I've had TWO that have gone over her and pronounced her in "above average to excellent" condition from a mechanical and sailing standpoint, and have commented on how stoutly "these old boats were built" and how they are "far better than the crap built today". (Direct quotes as I recall them). That would fly in the face of the discussion we have been having, so, while a surveyor may be helpful, it probably isn't the end all.
But there is certainly wisdom in what you've added.

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post #166 of 296 Old 10-15-2015
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Re: Refurbishing CCA boats

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What all have you done and what surprises have you found?
The bad:

After removing 46 years of bottom paint…literally about an 1/8” thick…I discovered 2 large areas of bondo, approximately 18” in diameter. No visible damage from the inside, not too sure what to make of it?

46 years of DYI wiring….there are maybe 12 legitimate working connections, out of 60 plus wires. No-one removed the old ones when there was a short, they just ran a new one!

Fiberglass “tubes” for the scuppers and sink drain that terminate below the water line!

Leach almost completely blown out and severely tattered on the mainsail.

The good:

3” hull reinforcement ribs (stringers) at 5’ on center originally installed by the factory.
No sag in the deck stepped mast support. It was designed with a steel plate spanning between 2 forward bulkheads.

Solid rudder.


It is a little cliché, by now, but the surveyor actually said (when looking at the hull thickness, full keel layup from the inside, engine mount and the stringers ) “they don’t built them like this anymore!” Good or bad, several people in the yard are also made similar comments.

Appears to be fairly “idiot proof”…..good thing!!

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Re: Refurbishing CCA boats

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TFiberglass “tubes” for the scuppers and sink drain that terminate below the water line!
As long as they are very solid (like as solid as the hull) having the scupper drains done like that is no bad thing - they provide reinforcement for the cockpit and eliminate through hulls, hoses & hose clamps, all of which can fail. It's fairly common in metal boats.

The sink drain not so much - too much potential for flex.

I, myself, personally intend to continue being outspoken and opinionated, intolerant of all fanatics, fools and ignoramuses, deeply suspicious of all those who have "found the answer" and on my bad days, downright rude.
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Re: Refurbishing CCA boats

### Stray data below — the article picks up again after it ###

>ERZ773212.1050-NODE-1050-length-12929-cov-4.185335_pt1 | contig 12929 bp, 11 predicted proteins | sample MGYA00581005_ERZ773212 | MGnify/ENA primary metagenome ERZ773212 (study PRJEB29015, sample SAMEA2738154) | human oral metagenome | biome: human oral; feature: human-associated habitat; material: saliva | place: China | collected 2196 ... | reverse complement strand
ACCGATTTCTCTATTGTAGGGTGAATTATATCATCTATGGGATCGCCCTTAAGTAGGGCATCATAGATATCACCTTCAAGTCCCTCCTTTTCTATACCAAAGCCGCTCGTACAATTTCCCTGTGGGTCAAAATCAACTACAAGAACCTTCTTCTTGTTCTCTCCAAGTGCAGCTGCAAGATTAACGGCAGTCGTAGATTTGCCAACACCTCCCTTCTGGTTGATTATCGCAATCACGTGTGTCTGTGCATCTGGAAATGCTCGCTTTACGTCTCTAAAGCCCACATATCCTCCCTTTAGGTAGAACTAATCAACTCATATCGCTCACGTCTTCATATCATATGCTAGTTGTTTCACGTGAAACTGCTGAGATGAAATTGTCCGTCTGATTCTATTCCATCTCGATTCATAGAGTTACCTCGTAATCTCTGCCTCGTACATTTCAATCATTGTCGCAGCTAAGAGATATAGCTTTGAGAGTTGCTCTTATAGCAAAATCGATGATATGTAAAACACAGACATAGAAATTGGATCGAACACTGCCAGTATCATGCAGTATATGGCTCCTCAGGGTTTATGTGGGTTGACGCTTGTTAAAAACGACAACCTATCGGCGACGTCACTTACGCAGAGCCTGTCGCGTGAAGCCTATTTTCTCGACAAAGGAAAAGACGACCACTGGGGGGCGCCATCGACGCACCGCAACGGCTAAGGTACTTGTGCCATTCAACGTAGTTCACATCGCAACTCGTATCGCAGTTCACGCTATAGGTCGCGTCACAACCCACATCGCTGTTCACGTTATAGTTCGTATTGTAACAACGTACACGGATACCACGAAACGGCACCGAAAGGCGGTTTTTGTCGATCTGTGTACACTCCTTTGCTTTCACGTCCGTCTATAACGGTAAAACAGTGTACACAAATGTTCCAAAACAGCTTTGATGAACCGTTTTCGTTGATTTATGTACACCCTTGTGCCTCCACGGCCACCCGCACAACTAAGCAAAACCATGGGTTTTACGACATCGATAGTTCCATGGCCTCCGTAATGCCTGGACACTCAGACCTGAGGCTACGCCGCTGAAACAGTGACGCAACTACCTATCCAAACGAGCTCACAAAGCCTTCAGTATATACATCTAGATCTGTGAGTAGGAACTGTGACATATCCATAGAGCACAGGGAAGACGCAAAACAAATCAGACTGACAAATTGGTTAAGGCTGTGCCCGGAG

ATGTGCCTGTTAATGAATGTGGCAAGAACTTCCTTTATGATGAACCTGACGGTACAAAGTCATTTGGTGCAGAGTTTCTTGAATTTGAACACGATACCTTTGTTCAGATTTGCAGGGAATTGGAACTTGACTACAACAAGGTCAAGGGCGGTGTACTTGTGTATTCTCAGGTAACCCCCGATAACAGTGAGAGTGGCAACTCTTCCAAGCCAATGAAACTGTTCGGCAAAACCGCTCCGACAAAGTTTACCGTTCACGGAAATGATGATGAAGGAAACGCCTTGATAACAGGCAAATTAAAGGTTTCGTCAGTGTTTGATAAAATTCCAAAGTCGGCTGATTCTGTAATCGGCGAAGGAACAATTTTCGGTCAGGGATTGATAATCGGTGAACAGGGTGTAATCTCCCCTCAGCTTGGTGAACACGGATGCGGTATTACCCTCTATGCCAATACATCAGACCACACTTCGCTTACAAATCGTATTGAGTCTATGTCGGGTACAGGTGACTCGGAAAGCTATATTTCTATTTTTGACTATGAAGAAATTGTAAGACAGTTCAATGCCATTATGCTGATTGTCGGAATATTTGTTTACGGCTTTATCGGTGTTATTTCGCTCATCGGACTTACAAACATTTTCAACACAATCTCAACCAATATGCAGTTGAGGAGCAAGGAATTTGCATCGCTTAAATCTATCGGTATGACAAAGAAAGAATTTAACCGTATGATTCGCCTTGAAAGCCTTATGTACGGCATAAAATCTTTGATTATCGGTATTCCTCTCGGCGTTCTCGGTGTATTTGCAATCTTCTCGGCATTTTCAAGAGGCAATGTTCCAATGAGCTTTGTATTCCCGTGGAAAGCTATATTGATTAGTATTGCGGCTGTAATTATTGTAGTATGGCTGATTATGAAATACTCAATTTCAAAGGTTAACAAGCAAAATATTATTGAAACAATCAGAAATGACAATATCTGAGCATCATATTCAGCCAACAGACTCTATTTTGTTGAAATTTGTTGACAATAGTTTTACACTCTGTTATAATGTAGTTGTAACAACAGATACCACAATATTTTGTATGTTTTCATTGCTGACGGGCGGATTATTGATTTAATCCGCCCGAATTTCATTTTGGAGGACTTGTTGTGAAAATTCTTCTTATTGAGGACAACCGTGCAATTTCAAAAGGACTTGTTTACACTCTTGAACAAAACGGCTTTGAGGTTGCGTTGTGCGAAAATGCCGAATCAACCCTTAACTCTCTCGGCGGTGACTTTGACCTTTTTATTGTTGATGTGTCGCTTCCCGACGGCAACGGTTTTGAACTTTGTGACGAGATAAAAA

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As long as they are very solid (like as solid as the hull) having the scupper drains done like that is no bad thing - they provide reinforcement for the cockpit and eliminate through hulls, hoses & hose clamps, all of which can fail. It's fairly common in metal boats.

The sink drain not so much - too much potential for flex.
Great to know!! (I was a bit worried there)

The sink has a black rubber hose connecting to the fiberglass tube above the water line...hopefully will ease the stress on the tube?

Crazy thing is someone (I don't think it is stock) connected one of the bildge pumps to that little extension of rubber hose....I'm thinking when the bildge pump turns on the contents are going to take the path of least resistance and come flying up through the sink drain. If I'm moving, I suppose there may be a siphon effect, but if I'm at the dock, I'm picturing bildge water dripping from my cabin ceiling!

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post #169 of 296 Old 10-16-2015
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Re: Refurbishing CCA boats

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Originally Posted by SloopJonB View Post
Talking about boats in any context as investments is absurd - they are lifestyle expenditures. Does anyone ever speak about "investing" in ski lift tickets or trips to foreign countries? At least with boats you do have a hard asset with some value, not just memories.
True Dat! I rationalize it as two separate things. The "parked money" used to own the Boat and "upkeep" money, maintainence, upgrades, dockage, out and about money. I had a friend who owned a Ferrari for a while until the $800 spark plug wires got to be too much then he got his "parked" money back from the sale.
Even this has to be right one to appreciate but just recouping the purchase price however tough can be maintained by the upkeep money.
But then I don't have a restoration Boat (or the Ferrari for that matter), that would skew the whole thing.
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post #170 of 296 Old 10-24-2015 Thread Starter
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Re: Refurbishing CCA boats

As the winter season approaches, my list for this offseason includes standing rigging/chainplates, a couple electrical gremlins, replacing the old compression post step with a block of g10 and new lifelines. I'm half done with a new salon table and have a bunch of black locust (New England teak) to make a cockpit grate. Anything the experts would recommend I do/look at at the same time?